In this January 30, 2018 photo, new Jewish immigrants from Ukraine arrive on a flight funded by the International Fellowship of Christians and Jews at Ben Gurion airport near Tel Aviv, Israel. (AP Photo/Ariel Schalit)

‘No religion’ means no legal lifecycle events

The March 2016 case is potentially landmark in that it paves the way for recognition of private conversion courts, as well as domestic Israeli conversion as a path to citizenship. However, its greatest significance is for the growing number of Israel’s 400,000 citizens who immigrated and became citizens under the Law of Return but are registered as having “no religion.” Now, they would have a choice of means to convert to Judaism.

Increasingly feeling shut out of the state conversion program but still seeking an Orthodox conversion, over 600 of these Israelis have turned to a relatively new initiative called Giyur Kahalacha (a pun in Hebrew, meaning both “conversion as it should be” and “conversion according to Jewish Law”). The state rabbinical courts annually convert some 2,000 people to Judaism.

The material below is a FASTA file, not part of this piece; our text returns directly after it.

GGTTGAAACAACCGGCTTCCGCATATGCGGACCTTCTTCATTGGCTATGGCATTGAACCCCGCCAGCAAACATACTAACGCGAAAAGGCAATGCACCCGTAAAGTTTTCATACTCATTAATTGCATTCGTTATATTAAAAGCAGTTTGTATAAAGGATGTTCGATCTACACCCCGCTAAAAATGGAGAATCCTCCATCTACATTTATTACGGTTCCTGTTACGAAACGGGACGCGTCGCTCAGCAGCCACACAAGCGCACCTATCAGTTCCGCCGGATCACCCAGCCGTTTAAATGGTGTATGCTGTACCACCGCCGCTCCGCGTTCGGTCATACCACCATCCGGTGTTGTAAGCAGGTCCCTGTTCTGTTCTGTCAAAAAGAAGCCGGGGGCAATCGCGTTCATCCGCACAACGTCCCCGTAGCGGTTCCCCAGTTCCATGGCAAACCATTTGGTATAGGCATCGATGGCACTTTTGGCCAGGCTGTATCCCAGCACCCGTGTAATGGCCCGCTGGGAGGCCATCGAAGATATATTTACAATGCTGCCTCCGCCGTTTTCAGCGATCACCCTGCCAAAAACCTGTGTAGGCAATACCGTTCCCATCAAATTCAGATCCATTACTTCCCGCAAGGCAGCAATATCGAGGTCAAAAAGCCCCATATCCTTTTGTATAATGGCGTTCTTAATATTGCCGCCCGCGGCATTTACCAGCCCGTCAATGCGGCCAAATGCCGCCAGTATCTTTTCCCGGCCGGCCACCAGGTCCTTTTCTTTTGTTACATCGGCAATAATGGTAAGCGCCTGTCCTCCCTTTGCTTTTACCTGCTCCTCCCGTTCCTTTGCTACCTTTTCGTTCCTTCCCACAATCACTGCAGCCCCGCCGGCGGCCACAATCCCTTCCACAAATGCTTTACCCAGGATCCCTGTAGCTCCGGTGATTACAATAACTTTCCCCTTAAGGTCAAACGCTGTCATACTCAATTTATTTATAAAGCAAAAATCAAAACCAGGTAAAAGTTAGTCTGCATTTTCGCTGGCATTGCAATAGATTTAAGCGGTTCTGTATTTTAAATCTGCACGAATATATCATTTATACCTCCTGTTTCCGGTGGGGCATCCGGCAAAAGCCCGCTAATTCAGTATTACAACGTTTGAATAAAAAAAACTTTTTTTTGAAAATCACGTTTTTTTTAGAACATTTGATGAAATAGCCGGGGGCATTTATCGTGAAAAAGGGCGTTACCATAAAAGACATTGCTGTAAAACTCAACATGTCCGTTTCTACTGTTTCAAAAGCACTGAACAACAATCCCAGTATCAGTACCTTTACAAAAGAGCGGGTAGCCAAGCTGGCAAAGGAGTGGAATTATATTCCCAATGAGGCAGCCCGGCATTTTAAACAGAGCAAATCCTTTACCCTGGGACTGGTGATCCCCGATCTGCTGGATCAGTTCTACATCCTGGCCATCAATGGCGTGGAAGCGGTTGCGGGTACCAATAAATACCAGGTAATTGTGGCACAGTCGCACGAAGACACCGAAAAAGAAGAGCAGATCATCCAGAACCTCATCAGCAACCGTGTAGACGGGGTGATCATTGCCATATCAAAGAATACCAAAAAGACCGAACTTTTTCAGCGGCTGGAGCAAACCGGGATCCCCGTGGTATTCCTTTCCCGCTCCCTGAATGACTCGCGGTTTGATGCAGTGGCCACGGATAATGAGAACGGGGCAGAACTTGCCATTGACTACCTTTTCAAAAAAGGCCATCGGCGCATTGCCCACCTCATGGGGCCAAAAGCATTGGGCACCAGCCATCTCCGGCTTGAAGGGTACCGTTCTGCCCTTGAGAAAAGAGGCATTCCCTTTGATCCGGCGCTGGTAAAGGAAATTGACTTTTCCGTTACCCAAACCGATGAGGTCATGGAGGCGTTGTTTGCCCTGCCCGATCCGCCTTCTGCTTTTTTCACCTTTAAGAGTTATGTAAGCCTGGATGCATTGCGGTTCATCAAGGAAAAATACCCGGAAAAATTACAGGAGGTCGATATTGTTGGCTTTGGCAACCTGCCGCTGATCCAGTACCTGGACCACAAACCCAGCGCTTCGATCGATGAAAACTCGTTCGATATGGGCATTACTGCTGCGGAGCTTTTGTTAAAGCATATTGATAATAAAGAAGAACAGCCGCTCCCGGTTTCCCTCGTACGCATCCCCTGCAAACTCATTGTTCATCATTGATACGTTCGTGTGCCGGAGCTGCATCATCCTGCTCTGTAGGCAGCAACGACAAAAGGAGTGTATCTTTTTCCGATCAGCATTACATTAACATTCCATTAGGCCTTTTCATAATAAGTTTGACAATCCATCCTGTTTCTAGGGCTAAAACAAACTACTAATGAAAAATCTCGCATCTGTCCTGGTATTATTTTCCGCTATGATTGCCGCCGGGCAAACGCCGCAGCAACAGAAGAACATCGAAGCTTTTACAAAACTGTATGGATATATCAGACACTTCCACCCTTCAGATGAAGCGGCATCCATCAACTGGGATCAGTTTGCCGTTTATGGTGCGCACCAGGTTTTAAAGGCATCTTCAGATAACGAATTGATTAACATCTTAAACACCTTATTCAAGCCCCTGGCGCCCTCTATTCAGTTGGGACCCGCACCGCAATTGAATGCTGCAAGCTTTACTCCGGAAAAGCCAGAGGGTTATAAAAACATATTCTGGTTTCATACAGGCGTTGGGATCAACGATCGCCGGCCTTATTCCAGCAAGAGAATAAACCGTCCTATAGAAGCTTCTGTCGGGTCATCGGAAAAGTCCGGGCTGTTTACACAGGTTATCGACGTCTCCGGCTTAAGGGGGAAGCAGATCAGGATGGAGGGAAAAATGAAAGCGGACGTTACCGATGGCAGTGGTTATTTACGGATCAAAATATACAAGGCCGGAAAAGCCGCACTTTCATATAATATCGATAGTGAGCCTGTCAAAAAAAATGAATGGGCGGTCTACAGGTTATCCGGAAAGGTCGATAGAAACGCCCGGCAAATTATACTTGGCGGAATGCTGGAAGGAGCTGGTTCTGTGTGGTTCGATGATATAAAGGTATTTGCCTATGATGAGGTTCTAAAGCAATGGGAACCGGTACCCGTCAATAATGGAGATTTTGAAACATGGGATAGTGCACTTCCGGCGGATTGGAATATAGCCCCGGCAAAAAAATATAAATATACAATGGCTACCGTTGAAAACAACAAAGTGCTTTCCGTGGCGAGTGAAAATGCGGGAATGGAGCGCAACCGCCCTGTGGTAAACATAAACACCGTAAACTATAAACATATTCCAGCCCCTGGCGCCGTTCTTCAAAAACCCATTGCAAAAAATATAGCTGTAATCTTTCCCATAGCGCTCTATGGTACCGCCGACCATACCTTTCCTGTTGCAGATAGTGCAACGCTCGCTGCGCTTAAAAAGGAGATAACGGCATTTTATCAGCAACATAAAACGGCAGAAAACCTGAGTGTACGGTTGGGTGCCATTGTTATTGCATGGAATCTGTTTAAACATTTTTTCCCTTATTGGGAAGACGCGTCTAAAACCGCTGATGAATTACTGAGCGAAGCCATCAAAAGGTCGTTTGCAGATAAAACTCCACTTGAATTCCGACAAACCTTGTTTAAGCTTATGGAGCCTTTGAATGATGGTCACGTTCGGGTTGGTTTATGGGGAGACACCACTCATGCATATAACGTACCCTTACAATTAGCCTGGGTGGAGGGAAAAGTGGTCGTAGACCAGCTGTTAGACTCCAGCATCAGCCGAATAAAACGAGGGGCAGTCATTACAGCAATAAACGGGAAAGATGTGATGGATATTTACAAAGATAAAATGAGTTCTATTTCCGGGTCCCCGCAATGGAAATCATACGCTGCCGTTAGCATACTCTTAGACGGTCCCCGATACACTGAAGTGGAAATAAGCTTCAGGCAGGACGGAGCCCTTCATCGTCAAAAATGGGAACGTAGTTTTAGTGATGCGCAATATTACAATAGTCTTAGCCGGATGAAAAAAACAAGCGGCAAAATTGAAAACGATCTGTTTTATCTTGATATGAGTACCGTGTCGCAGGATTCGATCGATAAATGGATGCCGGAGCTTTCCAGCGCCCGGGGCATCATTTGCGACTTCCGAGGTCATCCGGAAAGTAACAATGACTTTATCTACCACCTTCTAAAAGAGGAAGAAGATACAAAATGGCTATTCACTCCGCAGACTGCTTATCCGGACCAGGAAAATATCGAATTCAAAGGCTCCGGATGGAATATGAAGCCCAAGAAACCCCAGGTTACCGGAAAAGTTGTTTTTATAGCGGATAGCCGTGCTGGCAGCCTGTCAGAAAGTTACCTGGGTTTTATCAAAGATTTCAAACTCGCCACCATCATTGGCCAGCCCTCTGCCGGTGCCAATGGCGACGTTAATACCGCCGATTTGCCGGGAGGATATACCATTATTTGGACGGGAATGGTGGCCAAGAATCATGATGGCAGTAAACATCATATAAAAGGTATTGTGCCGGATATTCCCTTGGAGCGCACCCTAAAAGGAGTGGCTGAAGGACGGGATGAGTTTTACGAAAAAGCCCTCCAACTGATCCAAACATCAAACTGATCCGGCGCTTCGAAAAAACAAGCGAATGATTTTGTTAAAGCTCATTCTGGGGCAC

One of the converts named in the 2016 High Court case was represented by the nonprofit group Itim, which was founded in 2002 by American immigrant Rabbi Seth Farber to aid individuals in negotiating the state’s religious bureaucracy. (Itim currently has a case in a Jerusalem municipal court calling for the implementation of the High Court’s 2016 decision. Farber said it is being delayed as the court awaits the state’s conversion legislation.)

Jewish Agency head Natan Sharansky speaks at a conversion conference held at the Jewish Agency in January 2018 as Rabbi Seth Farber (left) looks on. (Ezra Landau)

Giyur Kahalacha’s rabbinical courts, which follow the precepts of Jewish law, were founded by Farber along with many of Modern Orthodoxy’s biggest names — Efrat’s Rabbi Shlomo Riskin, Rabbi Nachum Rabinovitch from Ma’ale Adumim, Rabbi Haim Amsalem, Otniel’s Rabbi Re’em HaCohen, head of the Tzohar rabbinical movement Rabbi David Stav and Prof. Benjamin Ish-Shalom, the founder of the Israel Defense Force’s Nativ conversion program, which now has an annual cohort of some 850 converts.

The process of converting through the more tolerant courts of Giyur Kahalacha, wrote Farber in a Times of Israel blog, “represents an opportunity for families who once were persecuted for being Jewish to fully realize their Jewish identities in the Jewish homeland.”